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Slaves could run away from slavery, so slavery was just, right?....right?...

 

 

Slavery speak is just like genocide speak yo.  Being like slavery and being actual slavery are two different things--just like being married, pregnant, a college graduate, or the president.

 

And I've already dealt with the word as hyperbolic and/or segmented in terms of what a person actually did (earlier in the thread).

 

And your US bad disad--creates a world where we can't stop a global onslaught of dictators, like that dude hitler.  That outweighs in terms of a) slavery B) racism c) dehumanization.  Period.

 

Also, I wasn't saying I agreed 100% with Mr. Steele analysis.

Edited by nathan_debate

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So you wanna talk about why you think George Zimmerman is a cherub now or what?

Not that I agree with Nathan_debate, but he did explicitly say 

 

Also, I wasn't saying I agreed 100% with Mr. Steele analysis.

so saying that he believes George Zimmerman is a cherub would be a strawmans argument.

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BTW, How are people beating the slavery argument--it would seem like 10 possible lines of attack:

1) Its rhetoric & hyperbole--not actual slavery.  They chose their fate.

2) Rhetoric inflation impact.  Saying its slavery when its not actually slavery is bad.

3) Failure to take individual responsibility in this case = bad, bad, bad (worst crimes in history or evicerates choice entirely or evicerates ethics or society/community)

4) Retribution good (card), Prisons good (card), Punishment good (card), Taking people off the streets good (card)

5) The alternative is more racism--i.e. a world of vigilante justice (card)

6) The alternative is more slavery (card)

7) Racism decreasing.

8) Prison work is not slavery (they have quality conditions most of the time).

9) Other distinctions in the prison population (ie why they are in which creates proportionality).  This argument is leveraged with a roll back the laws for the crimes that its more like slavery.

10) Institutional protections solve.  Laws check abuse (this is the flip side of the alternative debate & the vigilante justice debate)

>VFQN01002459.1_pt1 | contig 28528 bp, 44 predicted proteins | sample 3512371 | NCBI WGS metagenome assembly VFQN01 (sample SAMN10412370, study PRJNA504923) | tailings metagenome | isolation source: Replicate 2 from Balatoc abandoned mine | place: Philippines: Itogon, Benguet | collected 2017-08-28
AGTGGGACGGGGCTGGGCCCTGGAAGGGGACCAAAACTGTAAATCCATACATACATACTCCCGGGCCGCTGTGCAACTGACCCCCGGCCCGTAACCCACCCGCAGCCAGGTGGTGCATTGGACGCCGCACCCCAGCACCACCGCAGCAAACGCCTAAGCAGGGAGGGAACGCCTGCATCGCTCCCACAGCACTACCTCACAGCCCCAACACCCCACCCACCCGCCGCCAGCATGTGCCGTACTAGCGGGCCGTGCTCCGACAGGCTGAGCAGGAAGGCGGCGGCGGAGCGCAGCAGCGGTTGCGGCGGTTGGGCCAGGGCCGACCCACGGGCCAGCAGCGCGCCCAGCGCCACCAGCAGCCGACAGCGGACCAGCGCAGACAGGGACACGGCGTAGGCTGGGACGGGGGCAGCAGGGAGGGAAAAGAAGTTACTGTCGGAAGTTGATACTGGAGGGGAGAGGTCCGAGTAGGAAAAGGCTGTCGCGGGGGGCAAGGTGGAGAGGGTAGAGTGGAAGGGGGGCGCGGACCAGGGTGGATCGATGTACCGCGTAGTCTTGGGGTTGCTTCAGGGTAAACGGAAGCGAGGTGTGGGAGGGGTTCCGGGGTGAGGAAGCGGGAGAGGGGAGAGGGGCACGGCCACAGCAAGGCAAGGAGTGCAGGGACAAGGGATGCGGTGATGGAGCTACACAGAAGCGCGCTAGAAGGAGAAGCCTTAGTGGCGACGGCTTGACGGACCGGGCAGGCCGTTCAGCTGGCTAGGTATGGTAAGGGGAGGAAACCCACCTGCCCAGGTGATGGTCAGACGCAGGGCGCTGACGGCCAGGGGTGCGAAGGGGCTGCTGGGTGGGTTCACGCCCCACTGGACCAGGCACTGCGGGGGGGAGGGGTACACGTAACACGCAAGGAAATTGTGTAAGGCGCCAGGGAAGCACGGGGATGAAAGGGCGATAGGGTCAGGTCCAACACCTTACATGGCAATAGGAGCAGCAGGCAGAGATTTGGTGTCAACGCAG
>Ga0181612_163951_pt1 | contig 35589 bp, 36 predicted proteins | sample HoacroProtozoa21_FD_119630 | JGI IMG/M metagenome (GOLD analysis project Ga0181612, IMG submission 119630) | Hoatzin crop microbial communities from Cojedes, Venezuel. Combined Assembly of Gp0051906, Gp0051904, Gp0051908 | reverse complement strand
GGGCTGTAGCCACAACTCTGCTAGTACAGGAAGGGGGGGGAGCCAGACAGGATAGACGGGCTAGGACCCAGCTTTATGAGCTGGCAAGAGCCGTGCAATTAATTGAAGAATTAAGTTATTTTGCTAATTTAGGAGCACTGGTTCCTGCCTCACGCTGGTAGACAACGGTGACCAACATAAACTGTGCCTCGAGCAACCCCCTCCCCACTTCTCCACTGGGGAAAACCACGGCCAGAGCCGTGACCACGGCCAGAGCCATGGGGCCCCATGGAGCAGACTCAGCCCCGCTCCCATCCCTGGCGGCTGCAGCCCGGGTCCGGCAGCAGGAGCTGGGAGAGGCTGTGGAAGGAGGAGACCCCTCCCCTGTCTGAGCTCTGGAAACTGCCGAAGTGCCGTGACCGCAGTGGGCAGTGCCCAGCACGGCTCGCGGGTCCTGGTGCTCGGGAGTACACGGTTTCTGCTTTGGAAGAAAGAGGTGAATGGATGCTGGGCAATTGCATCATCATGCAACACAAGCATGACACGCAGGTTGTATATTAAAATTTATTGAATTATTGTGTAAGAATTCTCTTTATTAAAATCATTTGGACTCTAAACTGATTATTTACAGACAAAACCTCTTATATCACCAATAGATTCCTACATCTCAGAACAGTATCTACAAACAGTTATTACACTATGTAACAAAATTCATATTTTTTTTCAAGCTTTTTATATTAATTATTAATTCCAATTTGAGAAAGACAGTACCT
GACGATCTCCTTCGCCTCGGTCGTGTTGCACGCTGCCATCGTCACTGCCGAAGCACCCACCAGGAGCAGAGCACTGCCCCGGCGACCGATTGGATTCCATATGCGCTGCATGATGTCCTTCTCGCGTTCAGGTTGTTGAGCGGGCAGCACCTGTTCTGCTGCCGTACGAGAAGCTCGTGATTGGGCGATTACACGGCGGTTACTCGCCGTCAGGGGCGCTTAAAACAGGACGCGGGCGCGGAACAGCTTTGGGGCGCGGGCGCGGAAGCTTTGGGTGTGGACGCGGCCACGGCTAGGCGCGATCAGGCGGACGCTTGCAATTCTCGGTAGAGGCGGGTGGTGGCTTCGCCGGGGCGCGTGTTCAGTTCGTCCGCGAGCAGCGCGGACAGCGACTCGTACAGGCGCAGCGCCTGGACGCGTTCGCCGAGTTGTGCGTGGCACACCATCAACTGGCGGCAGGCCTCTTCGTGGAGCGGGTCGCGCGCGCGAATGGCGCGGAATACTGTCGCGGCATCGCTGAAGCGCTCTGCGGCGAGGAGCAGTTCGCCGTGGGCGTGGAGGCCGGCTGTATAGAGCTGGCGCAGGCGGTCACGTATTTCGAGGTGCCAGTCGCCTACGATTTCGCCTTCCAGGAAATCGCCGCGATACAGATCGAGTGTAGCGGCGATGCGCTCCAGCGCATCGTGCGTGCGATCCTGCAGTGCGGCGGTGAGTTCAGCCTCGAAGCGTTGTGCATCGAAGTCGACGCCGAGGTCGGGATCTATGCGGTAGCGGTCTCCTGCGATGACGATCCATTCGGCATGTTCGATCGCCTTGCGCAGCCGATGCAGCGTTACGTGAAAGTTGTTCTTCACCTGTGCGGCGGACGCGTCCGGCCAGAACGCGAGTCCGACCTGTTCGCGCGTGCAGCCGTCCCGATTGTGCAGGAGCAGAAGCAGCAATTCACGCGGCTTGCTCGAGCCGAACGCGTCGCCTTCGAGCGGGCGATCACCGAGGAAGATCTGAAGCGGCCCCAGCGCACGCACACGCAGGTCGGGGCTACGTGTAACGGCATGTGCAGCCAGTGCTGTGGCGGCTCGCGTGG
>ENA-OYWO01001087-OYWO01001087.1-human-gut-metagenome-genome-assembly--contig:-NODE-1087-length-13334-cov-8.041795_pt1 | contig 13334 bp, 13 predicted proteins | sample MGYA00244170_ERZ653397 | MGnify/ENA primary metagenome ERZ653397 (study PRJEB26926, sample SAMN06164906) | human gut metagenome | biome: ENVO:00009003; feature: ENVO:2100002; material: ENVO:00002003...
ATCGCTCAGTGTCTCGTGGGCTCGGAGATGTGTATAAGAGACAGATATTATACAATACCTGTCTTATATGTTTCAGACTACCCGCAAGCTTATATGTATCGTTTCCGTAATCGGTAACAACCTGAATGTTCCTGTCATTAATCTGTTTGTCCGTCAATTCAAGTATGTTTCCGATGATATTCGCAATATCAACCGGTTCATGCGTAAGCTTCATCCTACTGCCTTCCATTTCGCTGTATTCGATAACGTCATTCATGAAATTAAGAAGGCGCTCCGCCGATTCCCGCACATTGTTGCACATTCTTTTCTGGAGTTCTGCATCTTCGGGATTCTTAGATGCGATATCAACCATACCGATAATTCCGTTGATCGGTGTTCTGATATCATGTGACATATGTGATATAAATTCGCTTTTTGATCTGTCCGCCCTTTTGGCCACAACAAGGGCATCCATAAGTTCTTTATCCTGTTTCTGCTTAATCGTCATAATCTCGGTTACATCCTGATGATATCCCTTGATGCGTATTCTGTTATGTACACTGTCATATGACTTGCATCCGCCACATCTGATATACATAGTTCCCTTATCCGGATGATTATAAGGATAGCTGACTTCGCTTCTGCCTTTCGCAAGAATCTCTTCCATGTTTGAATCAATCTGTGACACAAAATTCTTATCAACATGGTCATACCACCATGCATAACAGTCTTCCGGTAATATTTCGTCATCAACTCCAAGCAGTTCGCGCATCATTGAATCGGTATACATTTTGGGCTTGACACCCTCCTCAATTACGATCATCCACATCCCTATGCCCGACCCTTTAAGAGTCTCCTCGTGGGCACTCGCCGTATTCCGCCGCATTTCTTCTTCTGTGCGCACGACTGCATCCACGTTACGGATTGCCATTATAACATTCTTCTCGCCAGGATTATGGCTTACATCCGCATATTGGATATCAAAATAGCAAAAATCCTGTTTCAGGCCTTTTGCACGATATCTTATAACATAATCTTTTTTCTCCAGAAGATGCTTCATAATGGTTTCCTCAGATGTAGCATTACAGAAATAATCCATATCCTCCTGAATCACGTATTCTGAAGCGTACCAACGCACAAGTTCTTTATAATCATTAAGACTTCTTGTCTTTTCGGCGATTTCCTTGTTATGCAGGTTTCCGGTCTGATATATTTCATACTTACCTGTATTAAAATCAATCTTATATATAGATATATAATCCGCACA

Am I missing something?  What should the answer it focus on?  How have teams beat this part of the argument?

Edited by nathan_debate
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I just want to mention that I botched the entire alt up. All these justifications for black vs. civil society violence are just that: justifications. That makes such violence "contingent", but Wilderson's alt is for the "gratuitous"(as opposed to continingent) violence that the black body has been subject to, to be expanded to fit all identities.

 

The alternative is not ontological life(although when pressed about the meaning of "afro-pessimism" Wilderson tries to flip this). THe alternative is for the non-black to embrace ontological death or to be put in the sphere of "gratuitous violence" as opposed to their current sphere within civil society of "contingent violence".

 

This is where it gets very problematic. Because the demarcation between "gratuitous" and "contingent" involves reference to historical events. In order to prove the "gratuitous" nature of violence against the black body, one must use these examples, but these are justifications for "contingent" violence...See how it goes around itself?

 

 

 

 

 


Schools are racist.....lets ban schools....that sounds great.  Thats the logic you are using.  

 

Well, why not? The Latin schools model that is the basis of US public schooling was based upon the model created by the Prussian military state. This model was then corporatized for the industrial revolution to create industrial middle class workers. Unfortunately nowadays we live in a post-industrial world. So yes public schools are centers of the mass production of militarized and corporatized minds. And they sure as shit are racist. "Zero tolerance" policies mean children are getting funneled in to the justice system for things like food fights. And they're educating students for a world that no longer exists considering we are a service based economy at this point.